Insights for Successful Interior Paint Selection:
- Paint boards are a designer staple and worth making on your own. Purchase small foam boards (about 10×12” sheets) and sample paint colors from your local paint store. Use the painted boards to hold up around the room at different times of the day. It is wild how color changes throughout the day and in different rooms. These are eminently better than tiny paint chips.
- Check your light bulbs. Lighting in the room will impact the performance of the paint color. Older LED bulbs have a pink or blue tone to them. Warm Daylight or Soft White bulbs are preferred for creating warm, comfortable spaces.
- Know that there are different paint finishes for a range of materials. Your trim and cabinets need to be addressed differently than your walls and ceiling for a polished look and durability. Applying wall paint to trim will be difficult to clean and show scratches quickly. Consult the professionals for each interior surface and especially exterior surfaces.
- VOC Paint – There are new paints available now for wall colors that are low VOC (volatile organic compounds) like ben® Interior Paint. This can be especially beneficial for homeowners who are concerned about reducing environmental toxins and allergens.
- One of the reasons your painted wall may not turn out like your inspiration image is because there may be a difference in your drywall texture vs. the texture pictured your inspiration room. A level 5 texture produces a smooth, graceful wall finish.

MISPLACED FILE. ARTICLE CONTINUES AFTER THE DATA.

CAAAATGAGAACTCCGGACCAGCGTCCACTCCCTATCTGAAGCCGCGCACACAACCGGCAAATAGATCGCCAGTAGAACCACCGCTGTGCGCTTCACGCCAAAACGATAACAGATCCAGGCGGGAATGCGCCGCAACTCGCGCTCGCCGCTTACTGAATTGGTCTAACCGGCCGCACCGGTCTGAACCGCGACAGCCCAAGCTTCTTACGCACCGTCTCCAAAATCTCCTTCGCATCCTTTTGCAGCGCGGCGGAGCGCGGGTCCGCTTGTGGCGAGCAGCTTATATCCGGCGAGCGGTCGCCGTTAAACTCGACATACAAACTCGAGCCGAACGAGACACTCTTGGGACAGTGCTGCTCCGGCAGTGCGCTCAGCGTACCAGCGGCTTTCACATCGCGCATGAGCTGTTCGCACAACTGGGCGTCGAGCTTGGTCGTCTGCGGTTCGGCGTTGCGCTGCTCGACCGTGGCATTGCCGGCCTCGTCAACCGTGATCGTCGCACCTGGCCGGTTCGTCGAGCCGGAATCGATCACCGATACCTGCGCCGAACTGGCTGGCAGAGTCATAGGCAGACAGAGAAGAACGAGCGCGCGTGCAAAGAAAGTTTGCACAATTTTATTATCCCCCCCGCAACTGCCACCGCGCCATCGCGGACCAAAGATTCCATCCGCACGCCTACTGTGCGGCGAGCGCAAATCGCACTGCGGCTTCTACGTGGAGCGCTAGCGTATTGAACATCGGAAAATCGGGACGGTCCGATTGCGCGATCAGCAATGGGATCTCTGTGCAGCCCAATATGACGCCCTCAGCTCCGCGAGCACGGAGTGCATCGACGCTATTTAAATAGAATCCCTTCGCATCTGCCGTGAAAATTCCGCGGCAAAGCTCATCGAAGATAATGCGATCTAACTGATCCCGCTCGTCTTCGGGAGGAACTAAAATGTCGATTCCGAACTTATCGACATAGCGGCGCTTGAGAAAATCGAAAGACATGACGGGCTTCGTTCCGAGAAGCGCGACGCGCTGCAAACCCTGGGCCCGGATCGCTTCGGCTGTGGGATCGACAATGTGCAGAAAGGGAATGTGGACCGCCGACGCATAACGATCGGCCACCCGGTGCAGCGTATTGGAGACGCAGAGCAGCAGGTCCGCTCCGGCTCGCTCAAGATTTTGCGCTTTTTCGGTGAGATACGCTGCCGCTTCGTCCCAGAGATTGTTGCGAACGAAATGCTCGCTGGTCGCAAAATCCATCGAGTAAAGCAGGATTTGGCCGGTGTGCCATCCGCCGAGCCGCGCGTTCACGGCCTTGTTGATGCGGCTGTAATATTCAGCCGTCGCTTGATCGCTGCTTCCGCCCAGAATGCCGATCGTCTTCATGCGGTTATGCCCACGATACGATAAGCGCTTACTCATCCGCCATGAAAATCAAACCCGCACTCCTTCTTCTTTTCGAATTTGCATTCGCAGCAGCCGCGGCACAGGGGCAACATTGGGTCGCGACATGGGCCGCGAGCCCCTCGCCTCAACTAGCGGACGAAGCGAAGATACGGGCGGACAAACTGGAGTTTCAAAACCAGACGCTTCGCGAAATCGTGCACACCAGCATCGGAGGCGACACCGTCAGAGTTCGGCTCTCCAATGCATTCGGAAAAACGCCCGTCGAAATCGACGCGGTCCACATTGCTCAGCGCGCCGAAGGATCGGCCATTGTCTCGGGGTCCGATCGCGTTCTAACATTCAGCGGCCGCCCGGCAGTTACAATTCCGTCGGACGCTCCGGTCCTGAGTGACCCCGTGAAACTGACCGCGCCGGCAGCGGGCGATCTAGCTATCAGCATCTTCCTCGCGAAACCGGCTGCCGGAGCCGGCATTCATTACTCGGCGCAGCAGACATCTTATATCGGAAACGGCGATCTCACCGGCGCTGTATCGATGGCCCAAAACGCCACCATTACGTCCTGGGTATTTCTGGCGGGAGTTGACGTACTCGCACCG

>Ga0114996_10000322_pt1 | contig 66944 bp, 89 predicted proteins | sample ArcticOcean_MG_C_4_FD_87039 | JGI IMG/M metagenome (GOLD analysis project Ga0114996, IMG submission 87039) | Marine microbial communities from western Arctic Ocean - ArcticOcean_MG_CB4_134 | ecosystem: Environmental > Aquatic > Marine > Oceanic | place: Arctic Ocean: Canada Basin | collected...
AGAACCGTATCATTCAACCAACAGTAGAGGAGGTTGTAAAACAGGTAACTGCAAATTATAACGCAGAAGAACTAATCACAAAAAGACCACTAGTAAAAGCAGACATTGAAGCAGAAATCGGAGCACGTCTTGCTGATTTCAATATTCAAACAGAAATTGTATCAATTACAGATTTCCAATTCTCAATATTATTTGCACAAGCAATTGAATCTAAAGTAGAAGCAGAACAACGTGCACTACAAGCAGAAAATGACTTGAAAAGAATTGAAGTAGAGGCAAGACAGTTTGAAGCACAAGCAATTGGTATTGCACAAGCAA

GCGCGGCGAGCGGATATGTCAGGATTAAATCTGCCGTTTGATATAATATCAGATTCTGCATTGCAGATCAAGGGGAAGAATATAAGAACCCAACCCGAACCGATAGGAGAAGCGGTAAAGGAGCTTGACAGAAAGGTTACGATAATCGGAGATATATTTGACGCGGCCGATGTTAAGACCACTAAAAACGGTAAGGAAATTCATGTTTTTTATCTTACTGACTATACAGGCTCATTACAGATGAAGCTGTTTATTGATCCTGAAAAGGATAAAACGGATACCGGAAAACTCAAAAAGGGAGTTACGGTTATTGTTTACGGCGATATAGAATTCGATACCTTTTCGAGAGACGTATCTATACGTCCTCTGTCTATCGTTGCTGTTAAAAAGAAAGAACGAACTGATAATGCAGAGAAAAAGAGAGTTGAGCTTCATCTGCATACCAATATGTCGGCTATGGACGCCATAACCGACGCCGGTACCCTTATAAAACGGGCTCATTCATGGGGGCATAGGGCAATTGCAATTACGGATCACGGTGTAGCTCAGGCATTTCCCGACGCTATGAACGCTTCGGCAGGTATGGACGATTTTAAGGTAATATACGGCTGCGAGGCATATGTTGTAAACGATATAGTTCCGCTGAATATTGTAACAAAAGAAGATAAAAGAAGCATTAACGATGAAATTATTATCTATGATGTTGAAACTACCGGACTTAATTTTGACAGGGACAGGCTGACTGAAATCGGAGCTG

- Technique can influence the final finish. A professional painter will spray the room for an overall even application vs. the do-it-yourselfers with rollers and brushes
Keep in mind the following when selecting a paint color:
- How do you want your home to feel?
- What is the purpose of the room?
- What are your existing finishes? Do you plan to keep them?
- What is the overall plan and goal? What color will be cohesive with the rest of the house?
- Stuck or overwhelmed? Reach out to a professional.
If you are considering repainting your house, a professional designer will have invaluable experience with color. They will be able to share expertise and insight for your space before you make the investment in time and money painting your home. Interview a few designers you’re interested in after looking at their portfolio site or on a platform like Houzz. Often they’ll provide a complimentary consultation – just ask! It’s important to find a good fit!
We also discuss topics like color at our Design 101 events.
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Amity Worrel is an award-winning interior designer based in Austin, Texas. She has worked on high-end interior design projects for celebrities and tastemakers in NYC, LA, and the Bahamas. In 2008, Amity decided to bring her passion for diverse design back to her hometown of Austin. Her spaces pull from timeless design concepts ranging from coastal contemporary to cozy cottage to Austin eclectic. Emotional connections, functional flow, and a touch of humor remain central to every interior design scheme. Her work has been published in national and local publications, including The Wall Street Journal, House Beautiful, HGTV Magazine, Better Homes and Gardens, and Austin Home. In her free time, she loves perusing estate sales and diving into design history. Learn more about Amity.